Nick Dearden, Jubilee Debt Campaign UK
High school teacher Costas was late for a meeting we’d planned because a student of immigrant parents had been abused by two Greek students with a history of racist activities. “This sort of thing is new” he explained to us. “Of course we had some incidents before, but now they are marked by a wider ideology. It’s a minority, but we now have students that have joined Golden Dawn.”
The rise of Golden Dawn is one of the most terrifying aspects of the Greek crisis. Opinion polls have suggested this neo-Nazi party could come third if an election were held tomorrow. Its MPs have been involved in violent incidents – including assaulting a left-wing MP on TV – and its supporters terrorise immigrants through motorbike raids on neighbourhoods. “They’re more like a mafia or criminal gang than a political party” one anti-fascist activist tells me.
Last month Amnesty raised serious concerns about “the Greek authorities’ continuing failure to take decisive action against racially-motivated violence” after a young Pakistani man was stabbed to death by neo-Nazis. Attacks against immigrants are believed to take place on a daily basis – most of which go unreported.
Costas’ school is in an area badly hit by the crisis. The port of Pireaus suffers 44% unemployment. “In the area around my school 300 families have no electricity” he tells us. Food is in short supply. Garbage is piled up in the streets. Homelessness is visible on every corner.
It is prime territory for fascist propaganda against immigrants. Some school kids have started making Nazi salutes, drawing Golden Dawn graffiti on walls, and attacking students and teachers who disagree with them. We were told that the kids involved are likely to be children of better paid workers – like the police. Perhaps this unsurprising given a recent survey suggesting 50% of the police vote for far-right parties – a key reason why neo-Nazis enjoy impunity for their crimes.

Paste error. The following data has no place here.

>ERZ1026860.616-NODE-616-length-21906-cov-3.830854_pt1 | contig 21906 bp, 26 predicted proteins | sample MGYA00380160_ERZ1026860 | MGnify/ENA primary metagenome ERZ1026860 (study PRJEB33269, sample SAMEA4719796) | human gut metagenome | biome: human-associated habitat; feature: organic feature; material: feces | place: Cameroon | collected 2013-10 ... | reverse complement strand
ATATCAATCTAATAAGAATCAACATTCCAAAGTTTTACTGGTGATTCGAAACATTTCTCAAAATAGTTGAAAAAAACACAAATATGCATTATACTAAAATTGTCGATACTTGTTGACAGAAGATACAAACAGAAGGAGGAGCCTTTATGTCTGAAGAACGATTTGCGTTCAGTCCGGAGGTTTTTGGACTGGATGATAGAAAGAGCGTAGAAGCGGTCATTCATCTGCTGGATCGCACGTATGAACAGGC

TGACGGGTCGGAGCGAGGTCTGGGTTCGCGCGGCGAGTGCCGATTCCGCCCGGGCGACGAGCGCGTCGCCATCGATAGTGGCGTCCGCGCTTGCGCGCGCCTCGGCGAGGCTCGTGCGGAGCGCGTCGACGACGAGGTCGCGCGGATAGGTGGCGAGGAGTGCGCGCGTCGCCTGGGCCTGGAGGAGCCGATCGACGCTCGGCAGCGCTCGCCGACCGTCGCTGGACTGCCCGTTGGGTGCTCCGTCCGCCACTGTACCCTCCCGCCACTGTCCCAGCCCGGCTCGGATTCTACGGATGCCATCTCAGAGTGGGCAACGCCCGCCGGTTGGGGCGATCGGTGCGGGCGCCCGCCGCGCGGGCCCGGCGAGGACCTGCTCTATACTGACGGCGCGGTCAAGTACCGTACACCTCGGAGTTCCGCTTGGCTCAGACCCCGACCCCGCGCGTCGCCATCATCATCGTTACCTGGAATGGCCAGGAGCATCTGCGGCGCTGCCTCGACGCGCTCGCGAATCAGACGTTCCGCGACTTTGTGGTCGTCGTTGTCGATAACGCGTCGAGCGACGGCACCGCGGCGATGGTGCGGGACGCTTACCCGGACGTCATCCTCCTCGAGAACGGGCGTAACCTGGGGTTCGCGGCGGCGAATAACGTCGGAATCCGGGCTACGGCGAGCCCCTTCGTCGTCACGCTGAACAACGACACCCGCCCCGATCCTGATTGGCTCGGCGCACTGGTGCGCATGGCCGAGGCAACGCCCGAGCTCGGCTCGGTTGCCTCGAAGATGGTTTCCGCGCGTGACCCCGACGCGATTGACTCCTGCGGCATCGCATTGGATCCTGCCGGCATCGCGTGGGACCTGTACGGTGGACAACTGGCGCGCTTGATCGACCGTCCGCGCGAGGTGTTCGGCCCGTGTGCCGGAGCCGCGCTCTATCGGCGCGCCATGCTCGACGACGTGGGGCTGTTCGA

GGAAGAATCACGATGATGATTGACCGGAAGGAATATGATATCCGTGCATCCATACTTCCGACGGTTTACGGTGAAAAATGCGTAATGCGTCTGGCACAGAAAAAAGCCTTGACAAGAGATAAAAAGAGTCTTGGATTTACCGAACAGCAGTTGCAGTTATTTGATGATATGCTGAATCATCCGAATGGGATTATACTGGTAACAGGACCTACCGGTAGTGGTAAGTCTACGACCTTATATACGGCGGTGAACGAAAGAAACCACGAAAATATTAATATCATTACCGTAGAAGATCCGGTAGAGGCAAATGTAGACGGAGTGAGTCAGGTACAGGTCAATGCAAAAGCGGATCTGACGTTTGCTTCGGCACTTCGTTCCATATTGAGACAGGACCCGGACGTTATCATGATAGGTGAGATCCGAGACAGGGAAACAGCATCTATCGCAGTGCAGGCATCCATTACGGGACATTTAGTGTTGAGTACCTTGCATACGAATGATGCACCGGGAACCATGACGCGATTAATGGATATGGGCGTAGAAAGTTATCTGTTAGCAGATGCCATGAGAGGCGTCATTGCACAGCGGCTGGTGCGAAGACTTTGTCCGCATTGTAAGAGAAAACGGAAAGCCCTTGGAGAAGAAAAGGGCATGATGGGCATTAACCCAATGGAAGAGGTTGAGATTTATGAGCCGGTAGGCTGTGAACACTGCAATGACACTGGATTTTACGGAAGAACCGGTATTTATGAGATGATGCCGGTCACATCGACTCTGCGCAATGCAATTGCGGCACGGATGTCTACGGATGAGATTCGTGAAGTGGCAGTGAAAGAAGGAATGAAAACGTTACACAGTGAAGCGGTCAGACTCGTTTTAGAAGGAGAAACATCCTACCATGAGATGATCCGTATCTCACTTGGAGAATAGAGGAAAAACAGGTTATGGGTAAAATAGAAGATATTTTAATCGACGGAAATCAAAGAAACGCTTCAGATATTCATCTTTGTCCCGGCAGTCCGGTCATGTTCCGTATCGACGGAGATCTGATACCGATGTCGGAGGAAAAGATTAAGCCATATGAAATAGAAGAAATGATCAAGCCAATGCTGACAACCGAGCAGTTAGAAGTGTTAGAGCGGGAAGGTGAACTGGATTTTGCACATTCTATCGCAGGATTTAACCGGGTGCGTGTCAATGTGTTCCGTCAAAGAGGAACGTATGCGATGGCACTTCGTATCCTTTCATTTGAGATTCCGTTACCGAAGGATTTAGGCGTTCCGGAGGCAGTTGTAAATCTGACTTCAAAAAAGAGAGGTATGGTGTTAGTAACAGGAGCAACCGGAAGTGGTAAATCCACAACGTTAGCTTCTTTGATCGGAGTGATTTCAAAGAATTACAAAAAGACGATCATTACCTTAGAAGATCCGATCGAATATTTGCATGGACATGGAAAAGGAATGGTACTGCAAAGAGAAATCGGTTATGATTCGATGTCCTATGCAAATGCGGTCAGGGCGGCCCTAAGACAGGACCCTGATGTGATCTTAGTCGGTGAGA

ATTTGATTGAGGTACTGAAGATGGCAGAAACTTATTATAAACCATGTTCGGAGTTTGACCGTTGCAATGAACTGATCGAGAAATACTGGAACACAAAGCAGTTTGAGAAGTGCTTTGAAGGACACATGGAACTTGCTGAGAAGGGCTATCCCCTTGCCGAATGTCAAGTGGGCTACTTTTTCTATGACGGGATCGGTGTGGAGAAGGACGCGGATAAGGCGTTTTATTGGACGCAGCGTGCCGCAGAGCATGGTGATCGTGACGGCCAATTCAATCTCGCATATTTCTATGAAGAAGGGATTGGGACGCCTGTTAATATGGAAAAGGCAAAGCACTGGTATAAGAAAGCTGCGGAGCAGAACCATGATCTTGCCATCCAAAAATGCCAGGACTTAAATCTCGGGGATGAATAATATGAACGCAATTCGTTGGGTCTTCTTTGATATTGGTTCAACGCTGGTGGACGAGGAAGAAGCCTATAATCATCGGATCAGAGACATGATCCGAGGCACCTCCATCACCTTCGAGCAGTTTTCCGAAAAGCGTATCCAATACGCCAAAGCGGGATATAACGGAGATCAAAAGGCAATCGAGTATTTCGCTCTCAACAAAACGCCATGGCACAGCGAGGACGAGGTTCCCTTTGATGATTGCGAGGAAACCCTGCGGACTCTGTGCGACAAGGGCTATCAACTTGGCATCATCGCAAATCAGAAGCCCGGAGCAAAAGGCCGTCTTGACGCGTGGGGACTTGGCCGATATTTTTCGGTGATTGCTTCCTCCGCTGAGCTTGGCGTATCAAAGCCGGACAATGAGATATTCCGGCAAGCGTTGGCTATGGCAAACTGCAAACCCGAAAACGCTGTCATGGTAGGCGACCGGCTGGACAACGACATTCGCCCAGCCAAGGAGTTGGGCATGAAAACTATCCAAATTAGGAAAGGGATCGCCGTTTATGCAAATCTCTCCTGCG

In response, the teachers launched an initiative to undermine the causes of fascism and inculcate a sense of solidarity among their students. Under the slogan ‘one for all and all for one’, they help students collect and redistribute food between themselves and different schools. They work with doctors who help families in need – including psychologists for the many families suffering depression.
“It is important that neither kids nor their parents feel like this is charity” fellow teacher, Adrianne explains “therefore we always ask for something in return – it might be their time or help with the wider project.”
They are also teaching students skills that have been lost over the last generation. Another teacher, Stelios, teaches pupils to make honey. Last term he had 20 students, this term 30, and demand is higher still for next term.
Others are taking more radical action – to fight fuel poverty, teams of those with know-how are reconnecting families to their electricity supply when it gets turned off by the electricity company for non-payment, and advising families how to deal with company representatives when they return.
Costas says he does have optimism for the future because initiatives like this “exist in nearly every school in the country.” For the teachers, it’s not simply about ‘filling in’ for a state which refuses to serve society’s needs any more – it’s about giving a different vision of how society could be organised. As Stelios tells us “It creates new possibilities for building a better future.”